According to the market researchers at Gartner, hardware makers will sell 118 million tablets in 2012 and more than 180 million in 2013. By 2016, Gartner says, almost 370 million tablets will be sold.
That last number is interesting to me because it’s roughly the same as the number of PCs that are currently sold each year. In fact, it’s a bit higher. So if nothing else changes, tablet sales will essentially surpass those of PCs by 2016, assuming Gartner is correct.
Of course, everything is already changing.
I would imagine that the success of tablets will come largely at the expense of PCs. And that many users will decide that a PC is too complex, too insecure, too unreliable, and too powerful for their needs. And that a tablet running a simple mobile OS such as iOS (iPad) or Android will fulfill their needs quite nicely.
This isn’t blind supposition. The simple truth is that most people have been funneling simplistic activities through a horribly complex device for decades now. Checking email, browsing the web, and checking services such as Facebook don’t require a PC. It’s like using a tank to kill a fly.
Some users, of course, will always require PCs. These people, like me, create content, need to type for hours at a time, or perform other more complex tasks. But the percentage of people with such needs, overall, is small. And I think the market shift from PCs to tablets will reflect that. (By 2016, according to Gartner. But I bet it's sooner.)
Of course, Microsoft is racing to market with Windows 8, which will come in two variants, both of which will in some way target the iPad and the Android clones. There’s WOA, or Windows On ARM, the version aimed at ARM-based, iPad-like tablets. And then of course traditional x86/x64 versions of Windows 8 that will run on traditional PCs as well as Intel-type tablets but offer complete backward compatibility with today’s Windows applications. Surely, you think, Windows 8 will make some kind of dent in this new computing future.
Surely. But not, perhaps, the type of dent you were imagining.
According to Gartner, Windows 8 will account for just 4.15 percent of tablet sales in 2012, or just 4.9 million units. That’s understandable, given that Windows 8 won’t ship until September or October at the earliest. But according to Gartner, Windows 8 will never amount to a huge part of the tablet market: 8.5 percent in 2013, and 12 percent in 2016.
During this same time period, Apple’s iPad will race from 40 million units in 2011 (almost 70 percent of the market) to 170 million units in 2016 (about 46 percent of the market). Android, meanwhile, only gains share, jumping from 17 million units last year (28 percent) to 138 million in 2016 (37 percent).
When you factor in actual PC sales, things probably aren’t so horrible. Windows, after all, accounts for the lion’s share of PC sales: 90 percent or more. But Gartner doesn’t address this change, at least not yet. So now we’re going to have to do a bit of supposition.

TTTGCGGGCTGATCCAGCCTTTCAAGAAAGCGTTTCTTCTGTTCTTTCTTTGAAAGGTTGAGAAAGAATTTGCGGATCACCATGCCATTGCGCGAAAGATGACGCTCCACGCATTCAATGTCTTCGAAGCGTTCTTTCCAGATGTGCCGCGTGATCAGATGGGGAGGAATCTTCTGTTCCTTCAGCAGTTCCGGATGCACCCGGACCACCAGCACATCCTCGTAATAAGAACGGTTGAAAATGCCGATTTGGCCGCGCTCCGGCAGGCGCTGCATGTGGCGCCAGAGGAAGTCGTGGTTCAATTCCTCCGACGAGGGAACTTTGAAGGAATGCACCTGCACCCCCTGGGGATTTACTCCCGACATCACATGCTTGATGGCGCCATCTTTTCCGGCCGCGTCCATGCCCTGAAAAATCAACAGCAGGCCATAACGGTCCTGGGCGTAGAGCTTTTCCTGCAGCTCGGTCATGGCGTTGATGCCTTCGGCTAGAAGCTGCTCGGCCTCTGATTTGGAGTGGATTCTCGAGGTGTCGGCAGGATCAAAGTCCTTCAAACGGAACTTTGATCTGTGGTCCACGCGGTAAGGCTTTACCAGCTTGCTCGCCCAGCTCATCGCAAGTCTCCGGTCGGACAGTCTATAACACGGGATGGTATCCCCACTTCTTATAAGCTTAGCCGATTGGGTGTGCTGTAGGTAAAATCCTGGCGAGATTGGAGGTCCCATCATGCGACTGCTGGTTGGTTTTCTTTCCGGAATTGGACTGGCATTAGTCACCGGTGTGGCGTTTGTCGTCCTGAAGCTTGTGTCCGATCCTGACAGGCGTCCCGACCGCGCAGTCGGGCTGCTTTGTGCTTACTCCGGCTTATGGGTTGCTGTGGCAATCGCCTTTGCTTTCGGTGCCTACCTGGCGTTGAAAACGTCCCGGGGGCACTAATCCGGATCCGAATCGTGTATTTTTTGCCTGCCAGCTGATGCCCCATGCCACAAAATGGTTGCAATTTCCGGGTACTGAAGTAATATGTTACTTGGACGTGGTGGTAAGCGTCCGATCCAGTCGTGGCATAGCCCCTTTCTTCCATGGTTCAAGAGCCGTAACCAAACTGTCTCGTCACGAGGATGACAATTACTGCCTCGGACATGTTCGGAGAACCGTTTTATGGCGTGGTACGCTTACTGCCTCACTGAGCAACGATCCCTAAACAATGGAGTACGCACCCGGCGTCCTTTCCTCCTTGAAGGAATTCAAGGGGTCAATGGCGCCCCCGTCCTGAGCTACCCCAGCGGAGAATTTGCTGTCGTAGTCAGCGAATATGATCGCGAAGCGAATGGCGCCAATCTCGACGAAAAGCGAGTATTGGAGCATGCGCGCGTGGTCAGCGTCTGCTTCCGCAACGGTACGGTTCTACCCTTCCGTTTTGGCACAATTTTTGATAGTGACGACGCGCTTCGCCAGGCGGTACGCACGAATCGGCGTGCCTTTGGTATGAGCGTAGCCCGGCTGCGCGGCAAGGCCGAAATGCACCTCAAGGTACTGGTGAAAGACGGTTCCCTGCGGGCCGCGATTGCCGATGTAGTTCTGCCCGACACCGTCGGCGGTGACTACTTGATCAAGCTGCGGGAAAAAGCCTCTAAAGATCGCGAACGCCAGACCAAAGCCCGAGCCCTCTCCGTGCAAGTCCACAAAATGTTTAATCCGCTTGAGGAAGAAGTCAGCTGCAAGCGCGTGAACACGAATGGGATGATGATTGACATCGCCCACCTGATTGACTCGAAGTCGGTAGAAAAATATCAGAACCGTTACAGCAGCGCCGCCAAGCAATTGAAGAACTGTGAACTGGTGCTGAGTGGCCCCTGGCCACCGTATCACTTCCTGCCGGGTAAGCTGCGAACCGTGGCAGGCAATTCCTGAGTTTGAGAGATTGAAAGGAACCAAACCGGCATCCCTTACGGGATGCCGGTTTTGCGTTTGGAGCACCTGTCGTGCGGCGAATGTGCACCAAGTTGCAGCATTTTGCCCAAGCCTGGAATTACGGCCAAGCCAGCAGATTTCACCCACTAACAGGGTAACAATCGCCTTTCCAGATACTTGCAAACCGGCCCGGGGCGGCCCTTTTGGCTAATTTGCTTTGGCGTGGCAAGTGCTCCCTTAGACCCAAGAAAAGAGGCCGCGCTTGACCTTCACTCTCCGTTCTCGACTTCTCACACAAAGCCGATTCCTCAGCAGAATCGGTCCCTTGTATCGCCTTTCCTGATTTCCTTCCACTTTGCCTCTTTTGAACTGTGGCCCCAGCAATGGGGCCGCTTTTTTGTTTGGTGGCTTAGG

Let’s say nothing changes. Suppose tablet sales simply halt PC growth entirely but don’t cause a sales drop-off. This isn’t entirely unreasonable. Assuming roughly 350 million PCs sold, 90 percent of which are running Windows, total Windows 8 sales -- PCs plus tablets -- in 2016 will be about 355 million units, compared with 170 million for iPad and 138 million for Android. This is the best-case scenario for Microsoft, and it doesn’t account for the fact that Apple’s OS X will likely raise its share as well.
But what if things go horribly wrong for Microsoft? What if PC sales drop by one third in this time frame? At this point, we see the far more heterogeneous future I’m personally imagining, with Windows selling a combined 245 million units, compared with 170 million for iPad and 138 million for Android. That’s not quite a three-way tie, but it’s most certainly a three-way market where anything and everything is up for grabs.
If we evolve to this market as I expect, things are going to change. And not just for consumers, but for businesses as well. Given this mix of device types and platforms, our manageability needs will change dramatically. User expectations will change dramatically. And Microsoft’s role in our computing infrastructures will change dramatically.
It’s scary, but exciting. And it must be keeping Microsoft collectively awake at night as the company races to complete Windows 8. But it’s something you should be considering as well. It’s likely that anyone who supports technology for a living is going to be expanding their tool kits quite a bit in the years ahead.
Note: Any math errors herein are my own and are not intentional. As Barbie noted, “Math is hard.”